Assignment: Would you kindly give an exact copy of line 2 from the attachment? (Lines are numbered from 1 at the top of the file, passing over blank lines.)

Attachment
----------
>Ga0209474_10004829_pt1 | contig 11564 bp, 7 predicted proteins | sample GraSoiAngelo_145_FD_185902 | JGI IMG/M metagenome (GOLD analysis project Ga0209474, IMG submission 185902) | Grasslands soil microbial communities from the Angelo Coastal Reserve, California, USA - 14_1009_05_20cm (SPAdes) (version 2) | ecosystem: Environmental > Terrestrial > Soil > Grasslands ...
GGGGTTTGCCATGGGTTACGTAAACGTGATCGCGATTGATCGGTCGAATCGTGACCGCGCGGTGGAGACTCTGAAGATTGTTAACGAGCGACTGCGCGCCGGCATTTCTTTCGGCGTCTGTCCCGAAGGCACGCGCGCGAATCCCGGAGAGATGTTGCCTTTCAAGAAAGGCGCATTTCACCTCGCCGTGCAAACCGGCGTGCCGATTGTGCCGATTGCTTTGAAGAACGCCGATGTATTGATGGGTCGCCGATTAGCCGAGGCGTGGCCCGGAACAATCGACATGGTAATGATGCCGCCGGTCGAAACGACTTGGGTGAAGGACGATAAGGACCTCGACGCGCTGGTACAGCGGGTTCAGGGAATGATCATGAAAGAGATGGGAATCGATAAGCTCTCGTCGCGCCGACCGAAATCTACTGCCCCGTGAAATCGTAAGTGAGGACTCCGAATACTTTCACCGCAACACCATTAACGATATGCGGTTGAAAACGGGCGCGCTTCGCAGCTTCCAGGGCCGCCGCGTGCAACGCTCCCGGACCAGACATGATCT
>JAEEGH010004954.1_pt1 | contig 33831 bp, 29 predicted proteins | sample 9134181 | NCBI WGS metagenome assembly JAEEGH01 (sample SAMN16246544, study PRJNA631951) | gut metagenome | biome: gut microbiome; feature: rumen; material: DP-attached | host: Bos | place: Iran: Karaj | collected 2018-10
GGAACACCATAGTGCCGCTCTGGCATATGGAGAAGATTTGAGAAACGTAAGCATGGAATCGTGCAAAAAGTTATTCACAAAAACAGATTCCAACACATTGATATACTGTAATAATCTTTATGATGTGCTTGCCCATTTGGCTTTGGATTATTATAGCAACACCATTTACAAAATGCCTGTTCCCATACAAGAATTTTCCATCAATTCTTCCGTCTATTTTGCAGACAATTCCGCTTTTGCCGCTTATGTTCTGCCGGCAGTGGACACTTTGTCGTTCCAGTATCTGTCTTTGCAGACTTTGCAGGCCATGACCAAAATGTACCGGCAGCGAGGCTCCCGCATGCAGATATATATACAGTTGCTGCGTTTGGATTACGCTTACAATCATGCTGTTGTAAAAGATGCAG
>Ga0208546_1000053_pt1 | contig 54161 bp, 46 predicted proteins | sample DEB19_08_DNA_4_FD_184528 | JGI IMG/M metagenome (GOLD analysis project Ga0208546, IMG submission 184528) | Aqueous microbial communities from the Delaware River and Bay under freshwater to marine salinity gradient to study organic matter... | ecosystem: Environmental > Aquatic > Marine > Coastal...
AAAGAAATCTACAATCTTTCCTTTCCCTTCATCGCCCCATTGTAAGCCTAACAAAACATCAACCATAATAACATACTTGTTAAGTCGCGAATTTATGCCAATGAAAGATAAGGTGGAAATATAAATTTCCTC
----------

GGGGTTTGCCATGGGTTACGTAAACGTGATCGCGATTGATCGGTCGAATCGTGACCGCGCGGTGGAGACTCTGAAGATTGTTAACGAGCGACTGCGCGCCGGCATTTCTTTCGGCGTCTGTCCCGAAGGCACGCGCGCGAATCCCGGAGAGATGTTGCCTTTCAAGAAAGGCGCATTTCACCTCGCCGTGCAAACCGGCGTGCCGATTGTGCCGATTGCTTTGAAGAACGCCGATGTATTGATGGGTCGCCGATTAGCCGAGGCGTGGCCCGGAACAATCGACATGGTAATGATGCCGCCGGTCGAAACGACTTGGGTGAAGGACGATAAGGACCTCGACGCGCTGGTACAGCGGGTTCAGGGAATGATCATGAAAGAGATGGGAATCGATAAGCTCTCGTCGCGCCGACCGAAATCTACTGCCCCGTGAAATCGTAAGTGAGGACTCCGAATACTTTCACCGCAACACCATTAACGATATGCGGTTGAAAACGGGCGCGCTTCGCAGCTTCCAGGGCCGCCGCGTGCAACGCTCCCGGACCAGACATGATCT